renforshort (sic), the Toronto artist formerly known as Ren, was gearing up for the release of her EP, teenage angst, for Interscope/Geffen, when life as we know it ground to a halt. Her March showcases in Toronto, NYC and L.A. were postponed, as efforts to flatten the curve of the coronavirus spread became increasingly stringent. The 17-year-old speaks for all of us of at this crazy time when she says, “It’s not fun.”
The singer, bassist, and guitarist – who posted covers and originals for several years under her birth name Lauren Isenberg, and even won a competition for singing a classic Chinese folk song, “Mo Li Hua,” in Mandarin – more recently, under her hypocorism Ren, amassed five million streams with two originals, 2019’s heart-stealing ache “Waves” and buzzing pop-worm “Mind Games.”
After meeting producer Jeff Hazin in 2016, her sound developed from what she now calls “calm and bedroom poppy” — said as if that’s completely boring and unimaginative — to a cool, scrappy alt-pop, not unlike Billie Eilish. She takes an unfiltered say-whatever approach to lyric-writing that could be lines from Netflix’s The End of The F___ing World, but set to music.
“Sometimes I wanna stick a cigarette in my eyes,” Ren sings in the mercurial stomp “I Drive Me Mad,” and in the plucky groove “idc,” she confesses, “Right now all I wanna do is choke you till your face turns blue.” I mean, who hasn’t thought such things, perhaps even said them out loud? But renforshort puts them in a song, there for life.
Her co-writers, she says, “Love that stuff. They eat that up. They want that,” she laughs.
Although there are some other people involved in teenage angst, her main co-writers are Hazin, Matthew Kahane, and David Charles Fischer – and have been since 2016.
“As I’ve gotten older, me and Jeff, together, experimented more until we found what we wanted. It took a really long time,” says Ren. “Jeff s very adventurous with his production, and every time I come up with lyrics that I think are too edgy, or one of them does, we’re all like, ‘Wow, that’s just the best thing that I ever heard in my life,’” adding, with a laugh. “We’re all just a little bit twisted.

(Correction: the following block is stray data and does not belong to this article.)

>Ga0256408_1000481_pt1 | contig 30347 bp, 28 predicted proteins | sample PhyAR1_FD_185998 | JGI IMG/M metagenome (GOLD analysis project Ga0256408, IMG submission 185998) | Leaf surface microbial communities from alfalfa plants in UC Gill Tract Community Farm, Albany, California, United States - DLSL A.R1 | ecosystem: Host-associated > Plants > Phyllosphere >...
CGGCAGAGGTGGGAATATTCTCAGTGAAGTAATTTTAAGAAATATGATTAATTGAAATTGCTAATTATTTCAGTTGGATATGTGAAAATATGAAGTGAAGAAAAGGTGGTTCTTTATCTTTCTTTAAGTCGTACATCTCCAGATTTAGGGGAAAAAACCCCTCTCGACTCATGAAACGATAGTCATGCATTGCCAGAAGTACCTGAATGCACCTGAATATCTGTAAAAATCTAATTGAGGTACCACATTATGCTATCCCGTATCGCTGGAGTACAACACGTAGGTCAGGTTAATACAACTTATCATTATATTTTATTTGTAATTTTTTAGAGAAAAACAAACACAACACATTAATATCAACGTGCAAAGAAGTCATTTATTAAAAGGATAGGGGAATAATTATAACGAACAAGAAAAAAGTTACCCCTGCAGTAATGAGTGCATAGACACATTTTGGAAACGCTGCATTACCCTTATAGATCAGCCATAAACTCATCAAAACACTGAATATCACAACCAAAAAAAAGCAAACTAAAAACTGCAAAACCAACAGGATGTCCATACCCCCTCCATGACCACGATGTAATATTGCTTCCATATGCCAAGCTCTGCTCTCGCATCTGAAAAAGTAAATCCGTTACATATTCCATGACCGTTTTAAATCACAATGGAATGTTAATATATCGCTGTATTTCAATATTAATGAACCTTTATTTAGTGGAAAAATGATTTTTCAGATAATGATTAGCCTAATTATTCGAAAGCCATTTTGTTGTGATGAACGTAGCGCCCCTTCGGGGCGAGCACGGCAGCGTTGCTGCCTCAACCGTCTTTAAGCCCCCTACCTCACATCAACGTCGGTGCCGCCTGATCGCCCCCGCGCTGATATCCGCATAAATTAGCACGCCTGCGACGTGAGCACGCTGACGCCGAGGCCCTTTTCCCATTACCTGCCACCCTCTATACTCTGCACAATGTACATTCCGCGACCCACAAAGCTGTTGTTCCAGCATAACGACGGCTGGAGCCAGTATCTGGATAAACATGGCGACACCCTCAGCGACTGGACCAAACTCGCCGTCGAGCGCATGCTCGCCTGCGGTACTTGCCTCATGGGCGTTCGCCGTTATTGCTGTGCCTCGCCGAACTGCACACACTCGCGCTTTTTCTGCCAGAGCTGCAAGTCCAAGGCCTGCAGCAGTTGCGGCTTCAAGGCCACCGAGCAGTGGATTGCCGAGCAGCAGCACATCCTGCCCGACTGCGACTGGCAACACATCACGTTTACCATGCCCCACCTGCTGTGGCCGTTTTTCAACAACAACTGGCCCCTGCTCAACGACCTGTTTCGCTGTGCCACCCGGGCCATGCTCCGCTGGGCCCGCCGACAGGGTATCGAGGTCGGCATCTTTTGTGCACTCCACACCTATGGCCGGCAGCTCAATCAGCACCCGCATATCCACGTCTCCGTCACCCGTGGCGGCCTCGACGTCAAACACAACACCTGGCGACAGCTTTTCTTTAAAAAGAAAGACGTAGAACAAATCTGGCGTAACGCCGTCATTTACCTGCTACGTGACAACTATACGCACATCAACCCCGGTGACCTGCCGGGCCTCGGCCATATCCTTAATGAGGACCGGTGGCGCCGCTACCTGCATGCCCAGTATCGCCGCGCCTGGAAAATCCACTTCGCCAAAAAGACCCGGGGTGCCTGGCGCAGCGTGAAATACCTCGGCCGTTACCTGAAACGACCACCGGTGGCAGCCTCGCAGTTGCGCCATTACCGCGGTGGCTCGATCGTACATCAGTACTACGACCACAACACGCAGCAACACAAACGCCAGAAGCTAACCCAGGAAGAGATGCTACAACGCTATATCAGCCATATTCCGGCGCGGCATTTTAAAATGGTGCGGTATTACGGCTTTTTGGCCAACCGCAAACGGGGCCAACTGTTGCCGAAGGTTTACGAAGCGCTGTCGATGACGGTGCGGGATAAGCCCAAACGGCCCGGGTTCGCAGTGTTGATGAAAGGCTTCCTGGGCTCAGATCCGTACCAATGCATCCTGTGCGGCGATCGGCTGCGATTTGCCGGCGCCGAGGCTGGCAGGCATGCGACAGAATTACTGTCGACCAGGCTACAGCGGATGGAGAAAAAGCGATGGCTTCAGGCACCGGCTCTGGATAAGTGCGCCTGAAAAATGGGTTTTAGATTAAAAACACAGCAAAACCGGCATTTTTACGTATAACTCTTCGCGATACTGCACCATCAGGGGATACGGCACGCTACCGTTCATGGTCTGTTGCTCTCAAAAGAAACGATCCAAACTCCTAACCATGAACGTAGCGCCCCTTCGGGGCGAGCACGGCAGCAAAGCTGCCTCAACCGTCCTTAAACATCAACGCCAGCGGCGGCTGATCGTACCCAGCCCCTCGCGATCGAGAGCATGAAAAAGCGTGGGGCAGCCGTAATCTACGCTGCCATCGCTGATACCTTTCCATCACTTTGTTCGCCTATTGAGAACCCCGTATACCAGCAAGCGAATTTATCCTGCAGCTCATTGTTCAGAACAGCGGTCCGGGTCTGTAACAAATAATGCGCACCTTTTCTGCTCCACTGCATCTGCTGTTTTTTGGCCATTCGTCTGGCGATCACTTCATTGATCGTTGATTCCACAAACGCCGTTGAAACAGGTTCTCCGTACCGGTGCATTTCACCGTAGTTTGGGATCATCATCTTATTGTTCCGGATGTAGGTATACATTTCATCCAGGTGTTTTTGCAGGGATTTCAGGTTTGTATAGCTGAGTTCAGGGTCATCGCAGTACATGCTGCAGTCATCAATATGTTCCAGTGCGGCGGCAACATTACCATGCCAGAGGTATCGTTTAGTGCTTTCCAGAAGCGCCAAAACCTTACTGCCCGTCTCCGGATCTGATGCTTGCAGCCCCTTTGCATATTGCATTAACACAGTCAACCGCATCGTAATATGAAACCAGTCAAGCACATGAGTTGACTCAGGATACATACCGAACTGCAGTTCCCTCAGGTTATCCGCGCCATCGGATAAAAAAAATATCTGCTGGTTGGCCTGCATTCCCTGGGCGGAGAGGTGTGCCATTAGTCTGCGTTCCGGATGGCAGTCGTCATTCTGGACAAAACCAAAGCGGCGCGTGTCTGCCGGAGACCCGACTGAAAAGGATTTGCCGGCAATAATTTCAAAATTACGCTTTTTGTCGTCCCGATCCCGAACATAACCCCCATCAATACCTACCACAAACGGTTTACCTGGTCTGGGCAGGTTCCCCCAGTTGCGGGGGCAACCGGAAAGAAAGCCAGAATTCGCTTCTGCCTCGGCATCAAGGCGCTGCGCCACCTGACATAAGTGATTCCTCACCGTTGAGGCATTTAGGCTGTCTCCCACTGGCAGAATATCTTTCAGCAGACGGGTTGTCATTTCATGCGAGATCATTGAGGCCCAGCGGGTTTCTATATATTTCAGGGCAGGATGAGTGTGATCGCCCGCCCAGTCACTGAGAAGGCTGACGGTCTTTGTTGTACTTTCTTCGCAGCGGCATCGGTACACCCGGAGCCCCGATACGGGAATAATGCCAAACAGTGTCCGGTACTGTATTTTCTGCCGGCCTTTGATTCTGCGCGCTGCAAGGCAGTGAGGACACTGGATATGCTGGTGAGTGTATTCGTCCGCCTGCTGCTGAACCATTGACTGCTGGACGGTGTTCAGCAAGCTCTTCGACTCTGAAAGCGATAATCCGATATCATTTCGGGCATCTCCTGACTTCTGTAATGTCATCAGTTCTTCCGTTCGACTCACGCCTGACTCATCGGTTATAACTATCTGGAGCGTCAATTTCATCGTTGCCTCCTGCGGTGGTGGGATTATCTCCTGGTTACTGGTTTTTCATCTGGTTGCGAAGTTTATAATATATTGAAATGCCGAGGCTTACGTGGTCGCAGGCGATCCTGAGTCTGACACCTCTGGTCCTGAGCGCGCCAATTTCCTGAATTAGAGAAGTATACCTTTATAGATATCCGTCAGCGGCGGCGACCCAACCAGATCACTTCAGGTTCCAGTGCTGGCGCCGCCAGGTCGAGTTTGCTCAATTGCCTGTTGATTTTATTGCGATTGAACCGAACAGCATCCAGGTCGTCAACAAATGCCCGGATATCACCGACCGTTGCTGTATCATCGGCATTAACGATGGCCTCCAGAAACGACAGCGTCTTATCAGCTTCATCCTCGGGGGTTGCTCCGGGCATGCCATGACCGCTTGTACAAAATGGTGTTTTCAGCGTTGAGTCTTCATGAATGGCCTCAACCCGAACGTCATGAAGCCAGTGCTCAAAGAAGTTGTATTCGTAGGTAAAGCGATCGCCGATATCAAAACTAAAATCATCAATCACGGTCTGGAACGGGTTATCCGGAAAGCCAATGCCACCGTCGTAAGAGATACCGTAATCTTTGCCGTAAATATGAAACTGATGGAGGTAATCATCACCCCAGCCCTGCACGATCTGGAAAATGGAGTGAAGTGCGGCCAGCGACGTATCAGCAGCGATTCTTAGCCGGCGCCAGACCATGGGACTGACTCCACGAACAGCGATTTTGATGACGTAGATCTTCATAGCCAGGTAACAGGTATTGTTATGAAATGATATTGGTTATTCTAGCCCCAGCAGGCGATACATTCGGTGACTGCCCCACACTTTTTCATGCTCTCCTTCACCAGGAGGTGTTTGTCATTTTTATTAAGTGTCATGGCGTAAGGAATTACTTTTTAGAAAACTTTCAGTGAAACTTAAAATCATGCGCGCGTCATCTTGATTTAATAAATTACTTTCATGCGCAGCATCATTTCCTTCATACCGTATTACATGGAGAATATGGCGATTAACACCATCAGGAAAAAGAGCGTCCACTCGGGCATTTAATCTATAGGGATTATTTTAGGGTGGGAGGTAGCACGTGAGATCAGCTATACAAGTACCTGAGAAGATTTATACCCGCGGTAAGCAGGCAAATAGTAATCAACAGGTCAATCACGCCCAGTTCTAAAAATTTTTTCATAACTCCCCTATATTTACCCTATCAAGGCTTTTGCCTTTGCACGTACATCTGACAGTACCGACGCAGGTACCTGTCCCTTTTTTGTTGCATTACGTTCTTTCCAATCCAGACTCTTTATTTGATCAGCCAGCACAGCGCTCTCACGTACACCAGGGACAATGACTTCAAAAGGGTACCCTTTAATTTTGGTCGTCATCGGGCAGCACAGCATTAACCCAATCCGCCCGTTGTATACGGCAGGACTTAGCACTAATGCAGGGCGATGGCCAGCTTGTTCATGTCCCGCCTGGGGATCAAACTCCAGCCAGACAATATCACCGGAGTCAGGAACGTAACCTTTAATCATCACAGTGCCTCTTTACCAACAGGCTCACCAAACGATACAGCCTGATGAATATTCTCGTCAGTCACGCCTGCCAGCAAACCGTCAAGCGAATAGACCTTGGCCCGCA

“They have a brotherly feel to them, but they also just all feel like friends. We forget how big the age difference is when we’re all together. It doesn’t feel like I’m sitting with a bunch of mid-to-late 20-year-olds. They’ve all lived through high school and they really understand where I’m coming from. It makes it very easy to talk with them and sit down and write.”
“Every song we love more than the next.”
Ren wrote her first song at age 13: “Hopeless Town,” produced by Nathan Ferraro, then of The Midway State, and worked on three originals with producer Justin Gray in L.A. Before the emergence of renforshort, her earlier songs didn’t truly show certain aspects of her personality — self-doubt, humour, a sharp tongue, confusion — and what it’s like growing up in this social-media, “likes”-chasing world.
Back then, she says, “Sometimes I’d take personal experiences, and either blow them out of proportion, or just start becoming a character. I dunno,” she pauses and laughs. “Nothing super-eventful in the romance world has happened to me in my short life.”
On teenage angst, the more aggressive-sounding “Luv Is Stooopid” decimates a bed-interest for even contemplating those three little words, but several of the other songs reveal insecurities. In “Bummer,” she writes, “Looking in the mirror / My reflection got me triggered… I can’t hear the compliments / Just feeling shitty… Will it always be a bummer?” And in “I Drive Me Mad,” she goes so far as to write about an anxiety attack and hyperventilating. “It’s just hard being human,” she sings.
Being so open in her work is fairly new for Ren. “It took until I had a panic attack in a session, and they didn’t think I was going to be able to write a song that day, for me to understand that writing about more personal things and experiences is actually a relief,” she says. “And it’s more true and honest. That’s when I started writing more about personal things like that. I thought I wasn’t going to be able to write a song that session, but it ended up working out and actually opening me up to a whole new side of songwriting.”
She praises Hazin, Kahane and Fischer for helping her get through the times when she did have trouble writing songs “because I just felt like garbage.” She says all three men are very funny, and “being in a room with them is mostly us laughing. They’re all so talented, they just don’t realize it.”
Does Ren realize it? “I don’t sometimes,” she admits. “Everyone doubts themselves. If you don’t doubt yourself, you don’t have room to improve because you think everything’s already fine. So, I think it’s a good trait that we all share.”
Ren has no doubts, however, about the quality of the 7-song Teenage Angst. “I’m beyond happy with the work that I have right now, but you never know when you’re actually there,” she says. “We’re still being very adventurous with our sound, and we’ll continue to be for a long time. That’s gotten us to good places, because every song we love more than the next.”